There were the two Kimchis, especially David Kimchi (died 1235) of Narbonne, who was a celebrated grammarian, lexicographer, and commentator inclined to the literal sense. He was followed by Nachmanides of Catalonia (died 1270), a doctor of medicine who wrote commentaries of a cabbalistic tendency; Immanuel of Rome (born 1270); and the Karaites Aaron ben Joseph (1294), and Aaron ben Elias (fourteenth century).

Earliest printing of commentaries[edit]

The Hebrew Bible was codefied by the rabbis at the Great Assembly and was first printed as volume 1 of the Gutenberg Bible in 1455. The complete Tanach in Hebrew, with commentaries by Rashi, Radak, Rabbi Moses ben Nachman (Ramban), and Ralbag was printed in 1517 by Daniel Bomberg and edited by Felix Pratensis under the name Mikraot Gedolot.

The Hebrew Bible was handed down in mamuscript form along with a method of checking the accuracy of the transcription known as mesorah. Many codices containing the masoretic text were gathered by Jacob ben Hayyim ibn Adonijah and were used to publish an exact manuscript. It was published by Daniel Bomberg in 1525. Later editions were edited with the the help of Eliyahu ben Asher ha-Levi Ashkenazi Levita. Mikraot Gedolot is still in print.[2]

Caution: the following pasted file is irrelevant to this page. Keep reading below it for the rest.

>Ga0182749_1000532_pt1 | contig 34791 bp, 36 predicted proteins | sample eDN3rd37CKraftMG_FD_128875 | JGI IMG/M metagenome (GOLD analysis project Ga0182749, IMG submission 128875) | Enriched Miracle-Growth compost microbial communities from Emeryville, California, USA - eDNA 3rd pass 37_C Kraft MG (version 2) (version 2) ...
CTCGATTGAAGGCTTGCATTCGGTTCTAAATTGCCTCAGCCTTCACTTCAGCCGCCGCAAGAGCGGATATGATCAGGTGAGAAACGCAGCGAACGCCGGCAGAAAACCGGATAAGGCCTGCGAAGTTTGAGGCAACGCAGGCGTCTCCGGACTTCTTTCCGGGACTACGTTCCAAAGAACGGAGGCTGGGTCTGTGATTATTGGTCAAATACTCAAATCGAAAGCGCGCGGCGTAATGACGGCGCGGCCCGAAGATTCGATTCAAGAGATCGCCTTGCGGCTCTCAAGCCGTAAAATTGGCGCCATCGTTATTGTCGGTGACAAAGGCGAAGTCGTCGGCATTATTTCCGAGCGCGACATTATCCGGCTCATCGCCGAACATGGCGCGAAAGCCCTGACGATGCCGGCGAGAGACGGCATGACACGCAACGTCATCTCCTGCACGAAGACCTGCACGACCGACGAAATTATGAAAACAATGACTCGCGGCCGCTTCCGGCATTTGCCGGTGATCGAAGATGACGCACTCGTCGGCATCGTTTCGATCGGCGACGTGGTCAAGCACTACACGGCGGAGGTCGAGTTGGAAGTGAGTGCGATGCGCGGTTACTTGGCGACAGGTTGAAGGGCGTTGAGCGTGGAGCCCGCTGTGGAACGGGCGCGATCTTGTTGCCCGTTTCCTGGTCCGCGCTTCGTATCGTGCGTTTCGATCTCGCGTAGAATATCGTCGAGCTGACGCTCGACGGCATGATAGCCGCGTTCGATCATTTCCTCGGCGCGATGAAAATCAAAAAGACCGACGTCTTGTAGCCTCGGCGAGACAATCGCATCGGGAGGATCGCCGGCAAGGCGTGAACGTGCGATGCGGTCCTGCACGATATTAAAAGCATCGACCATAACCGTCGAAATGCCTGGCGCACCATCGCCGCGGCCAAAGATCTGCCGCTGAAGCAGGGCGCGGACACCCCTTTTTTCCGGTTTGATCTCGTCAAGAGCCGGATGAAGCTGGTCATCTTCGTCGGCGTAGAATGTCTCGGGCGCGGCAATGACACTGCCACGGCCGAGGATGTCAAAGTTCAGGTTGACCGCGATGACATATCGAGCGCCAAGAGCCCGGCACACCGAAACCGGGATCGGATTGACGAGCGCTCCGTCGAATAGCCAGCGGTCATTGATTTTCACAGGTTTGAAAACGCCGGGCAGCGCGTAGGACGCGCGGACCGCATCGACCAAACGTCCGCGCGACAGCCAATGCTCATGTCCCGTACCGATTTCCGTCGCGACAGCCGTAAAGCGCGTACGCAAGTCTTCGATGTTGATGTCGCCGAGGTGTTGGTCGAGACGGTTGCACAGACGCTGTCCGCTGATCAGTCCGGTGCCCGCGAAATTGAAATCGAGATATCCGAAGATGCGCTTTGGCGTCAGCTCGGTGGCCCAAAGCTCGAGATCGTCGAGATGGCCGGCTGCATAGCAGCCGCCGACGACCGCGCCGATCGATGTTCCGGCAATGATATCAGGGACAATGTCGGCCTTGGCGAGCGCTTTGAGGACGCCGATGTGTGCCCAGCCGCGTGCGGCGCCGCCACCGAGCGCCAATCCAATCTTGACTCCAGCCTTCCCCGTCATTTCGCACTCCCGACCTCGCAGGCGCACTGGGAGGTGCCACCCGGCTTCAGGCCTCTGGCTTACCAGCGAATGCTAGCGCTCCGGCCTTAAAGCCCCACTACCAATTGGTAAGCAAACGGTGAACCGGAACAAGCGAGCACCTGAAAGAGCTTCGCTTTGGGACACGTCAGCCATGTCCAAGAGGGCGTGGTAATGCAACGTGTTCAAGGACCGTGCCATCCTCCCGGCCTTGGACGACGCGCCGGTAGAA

Late Medieval era[edit]

Isaac Abarbanel (born Lisbon, 1437; died Venice, 1508) was a statesman and scholar. None of his predecessors came so near the modern ideal of a commentator as he did. He prefixed general introductions to each book, and was the first Jew to make extensive use of Christian commentaries. Elias Levita (died 1549) and Azarias de Rossi (died 1577) have also to be mentioned.

Post-Enlightenment Jewish Bible commentary[edit]

Moses Mendelssohn of Berlin (died 1786), a friend of Lessing, translated the Pentateuch into German. His commentaries (in Hebrew) are close, learned, critical, and acute. He has had much influence in modernizing Jewish methods. Mendelssohn has been followed by Wessely, Aaron Jaroslaw, Herz Homberg, Isaac Euchel, Friedlander, Hertz, Herxheimer, Philippson, etc., called "Biurists", or expositors.